One of the most surprising moments at the release of the landmark final report of the United Nations (UN) Intergovernmental Panel on Climate Change (IPCC) on Saturday was a little-noticed epilogue to the event.
UN secretary general Ban Ki-Moon had warned of the alarming trajectory of climate change forecast as a possibility in the report, from the extinction of species to the potential for rising sea levels and the submerging of low-lying island nations in coming centuries.
But just as the crowd of journalists settled down to file their stories, one asked the following question: Had the panel’s 2,500 scientists, from dozens of nations around the world, “offset” the airline emissions they had created by flying to meetings? After all, the panel had convened and released reports this year in Paris, Brussels, Bangkok and Valencia. While not all of the scientists were in attendance at each event, hundreds were.
In each city, there were also delegations from some 130 nations to approve the IPCC documents. And, of course, there were hundreds of journalists to record this piece of environmental history. There was a short but uncomfortable silence on the podium in response to the question. “As far as the IPCC is concerned, we have not been able to take steps on this one,” said Rajendra Pachauri, head of the IPCC and an eminent engineer and economist.
He explained: “There are lots of options advertised and people making lots of money. We want to make sure that whatever we choose is real and verifiable.” Of course, it is difficult to balance each scientist’s good work against the pollution he has produced. And figuring out how to compensate for the greenhouse gases we make is a complicated, technical business.
Airline emissions are a fast growing contributor to greenhouse gases and, as Pachauri noted, there are now many for-profit companies you can pay to offset (or compensate for) the emissions you generate when you fly, using the money to fund eco-friendly projects that absorb carbon dioxide such as planting forests.
But if a consortium of the world’s leading climate scientists can’t figure out how to offset their emissions to make their meetings eco-friendly, what are the rest of us supposed to do? Given that meetings attract participants from all over the world, when is physical presence really necessary? Is a green international event even possible?
Imagine the equation in the private sector, where meetings generate hundreds of billions of dollars in profits each year. “Despite the positive economic contribution, meetings extract a high environmental cost,” according to SustainableBusiness.com, a group that helps to make such gatherings more eco-friendly. I had a similar moment of green-meeting angst at the release in New York just over a month ago of the fifth annual Carbon Disclosure Project report, a meeting presided over by former president Bill Clinton. The project asks the world’s leading global corporations to track and report their emissions each year. But there were hundreds, if not thousands, of corporate representatives at the meeting, and Carbon Disclosure Project’s corporate members had each flown in employees from as far away as England and California to emphasize their commitment. Had the project contemplated doing this by videoconference?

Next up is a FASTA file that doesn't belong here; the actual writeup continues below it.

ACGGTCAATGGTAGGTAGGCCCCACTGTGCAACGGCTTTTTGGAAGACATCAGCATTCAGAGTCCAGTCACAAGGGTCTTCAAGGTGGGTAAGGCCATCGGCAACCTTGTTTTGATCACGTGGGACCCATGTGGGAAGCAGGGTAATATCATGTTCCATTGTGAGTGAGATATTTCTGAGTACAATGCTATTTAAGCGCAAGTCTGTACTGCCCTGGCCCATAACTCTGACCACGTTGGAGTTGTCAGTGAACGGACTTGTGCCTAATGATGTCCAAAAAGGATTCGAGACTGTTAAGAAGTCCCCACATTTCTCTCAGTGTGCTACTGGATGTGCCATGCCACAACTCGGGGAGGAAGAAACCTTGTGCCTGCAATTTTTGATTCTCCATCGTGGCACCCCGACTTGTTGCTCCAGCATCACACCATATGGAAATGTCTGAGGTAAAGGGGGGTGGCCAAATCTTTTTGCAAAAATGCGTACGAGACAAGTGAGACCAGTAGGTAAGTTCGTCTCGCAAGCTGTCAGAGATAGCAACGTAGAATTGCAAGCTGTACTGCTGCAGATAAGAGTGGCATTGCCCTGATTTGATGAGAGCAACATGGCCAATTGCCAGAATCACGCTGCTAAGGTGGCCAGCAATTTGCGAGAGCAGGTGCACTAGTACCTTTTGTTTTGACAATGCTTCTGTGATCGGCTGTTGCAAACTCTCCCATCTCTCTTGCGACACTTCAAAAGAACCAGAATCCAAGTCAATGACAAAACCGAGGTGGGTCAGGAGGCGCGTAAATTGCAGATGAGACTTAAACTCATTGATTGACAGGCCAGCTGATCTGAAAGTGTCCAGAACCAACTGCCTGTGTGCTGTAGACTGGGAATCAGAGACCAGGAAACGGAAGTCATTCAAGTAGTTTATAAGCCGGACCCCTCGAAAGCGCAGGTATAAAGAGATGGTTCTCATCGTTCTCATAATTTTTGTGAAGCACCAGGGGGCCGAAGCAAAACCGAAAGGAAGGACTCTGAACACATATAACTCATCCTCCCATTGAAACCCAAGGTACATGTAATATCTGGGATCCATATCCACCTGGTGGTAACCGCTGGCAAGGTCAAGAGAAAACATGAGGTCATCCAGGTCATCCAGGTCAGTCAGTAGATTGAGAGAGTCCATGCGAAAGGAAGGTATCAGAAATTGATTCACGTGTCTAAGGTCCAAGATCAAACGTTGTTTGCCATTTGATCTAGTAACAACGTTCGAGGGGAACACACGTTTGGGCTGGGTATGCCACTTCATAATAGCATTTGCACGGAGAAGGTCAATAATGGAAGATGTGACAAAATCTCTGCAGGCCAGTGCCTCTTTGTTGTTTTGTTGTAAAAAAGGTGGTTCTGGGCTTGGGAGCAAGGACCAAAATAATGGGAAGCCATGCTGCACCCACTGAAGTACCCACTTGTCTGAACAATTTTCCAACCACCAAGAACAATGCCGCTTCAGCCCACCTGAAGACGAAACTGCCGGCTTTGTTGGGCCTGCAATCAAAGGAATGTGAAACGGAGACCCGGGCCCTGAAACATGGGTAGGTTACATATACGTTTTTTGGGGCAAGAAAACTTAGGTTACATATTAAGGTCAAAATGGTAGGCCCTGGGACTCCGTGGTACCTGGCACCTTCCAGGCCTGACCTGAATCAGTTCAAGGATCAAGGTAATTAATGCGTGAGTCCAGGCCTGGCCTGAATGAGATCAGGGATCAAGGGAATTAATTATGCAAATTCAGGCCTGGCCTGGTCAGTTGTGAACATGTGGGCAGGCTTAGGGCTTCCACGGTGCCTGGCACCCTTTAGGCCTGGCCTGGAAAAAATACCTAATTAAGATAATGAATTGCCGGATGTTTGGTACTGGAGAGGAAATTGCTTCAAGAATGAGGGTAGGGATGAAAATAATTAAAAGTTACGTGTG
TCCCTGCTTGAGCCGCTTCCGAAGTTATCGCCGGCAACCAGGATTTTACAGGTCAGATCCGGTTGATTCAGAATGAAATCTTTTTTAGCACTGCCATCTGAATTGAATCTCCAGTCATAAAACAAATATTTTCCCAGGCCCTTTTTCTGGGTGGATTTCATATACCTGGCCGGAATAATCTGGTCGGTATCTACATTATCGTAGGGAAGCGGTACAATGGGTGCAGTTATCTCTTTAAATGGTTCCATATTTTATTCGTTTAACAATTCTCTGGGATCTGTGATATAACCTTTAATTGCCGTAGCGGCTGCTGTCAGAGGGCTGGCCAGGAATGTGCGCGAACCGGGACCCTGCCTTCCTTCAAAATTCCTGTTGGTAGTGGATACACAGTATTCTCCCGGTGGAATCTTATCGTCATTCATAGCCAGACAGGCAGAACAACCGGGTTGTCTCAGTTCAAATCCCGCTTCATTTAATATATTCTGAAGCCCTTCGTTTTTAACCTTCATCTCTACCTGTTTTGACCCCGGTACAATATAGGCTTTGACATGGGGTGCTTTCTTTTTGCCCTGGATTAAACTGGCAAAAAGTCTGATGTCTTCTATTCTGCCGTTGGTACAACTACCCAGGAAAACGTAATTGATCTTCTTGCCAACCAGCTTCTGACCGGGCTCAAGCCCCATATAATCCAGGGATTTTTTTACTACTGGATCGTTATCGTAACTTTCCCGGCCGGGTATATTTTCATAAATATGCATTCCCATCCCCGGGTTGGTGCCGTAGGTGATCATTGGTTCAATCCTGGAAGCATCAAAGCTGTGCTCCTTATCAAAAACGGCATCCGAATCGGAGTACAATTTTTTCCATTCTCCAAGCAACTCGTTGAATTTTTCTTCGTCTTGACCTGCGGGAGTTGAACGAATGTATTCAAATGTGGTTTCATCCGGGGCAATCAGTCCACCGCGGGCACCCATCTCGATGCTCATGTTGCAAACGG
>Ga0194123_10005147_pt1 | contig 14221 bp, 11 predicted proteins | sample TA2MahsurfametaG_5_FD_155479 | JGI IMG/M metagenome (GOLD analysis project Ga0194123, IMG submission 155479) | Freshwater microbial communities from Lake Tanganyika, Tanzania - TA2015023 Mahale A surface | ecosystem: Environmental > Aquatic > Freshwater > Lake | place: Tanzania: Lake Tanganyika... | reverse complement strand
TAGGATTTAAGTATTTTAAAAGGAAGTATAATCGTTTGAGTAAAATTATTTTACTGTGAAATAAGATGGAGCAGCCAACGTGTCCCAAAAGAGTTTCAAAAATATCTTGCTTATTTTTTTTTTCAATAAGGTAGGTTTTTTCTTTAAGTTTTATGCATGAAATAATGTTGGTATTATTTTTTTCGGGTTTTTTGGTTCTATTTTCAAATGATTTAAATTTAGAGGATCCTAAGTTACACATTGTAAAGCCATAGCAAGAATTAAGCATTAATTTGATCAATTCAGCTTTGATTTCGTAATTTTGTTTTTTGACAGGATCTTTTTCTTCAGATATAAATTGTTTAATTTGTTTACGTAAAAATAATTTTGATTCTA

“No,” said Paul Dickinson, head of the project, who is also co-founder of EyeNetwork, the largest videoconferencing service in Europe. “We are probably the last generation to fly around like this. Videoconferencing can do a lot, but we’re not there yet.”
Likewise, last week, thousands of corporate energy folks travelled to Rome for the 20th World Energy Congress, which was conveniently held next to the airport. There were sessions on biofuels and climate-change challenges. “Energy can mean development, but a sustainable one,” the programme read.
But what I most noticed was the massive amount of paper the meeting generated. As I sat in the press centre—along with 200 other journalists—news releases were dropped on each desk in a constant stream. Each was printed on one side only. The lion’s share went entirely unread.
I brought home, in the synthetic briefcase/backpack given to each participant, the pile of paper accumulated over just two days. It added up to more than 4kg (in this regard, the IPCC event provided a better example. Only two documents were printed: the secretary general’s speech and the scientists’ summary report. There were no title pages, no fancy covers and text was printed on both sides of each page).
Green meetings are becoming increasingly popular, according to the Green Meeting Industry Council, with an increasing number of organizers considering eco-friendly planning in choosing among bids. But they could be a lot greener and are certainly not the norm, even among groups that focus on environmental issues.
Of course, mea culpa, I flew to Valencia, too. And when I’m at a conference, it’s hard not to pick up a handout—just in case. Achim Steiner, head of the UN Environment Programme, said in Valencia: “What we need is a new ethic in which everyone participates—with changes in lifestyle, attitude and behaviour.” It is a new world for all of us who are accustomed to being somewhere in person, signing a treaty with a handshake, to watching body language during an interview. But perhaps by the next time an IPCC report comes out, five years from now, I will not fly to a conference centre. Perhaps I will be interviewing Pachauri by video.
©2007/international herald tribune
Respond to this column at email@example.com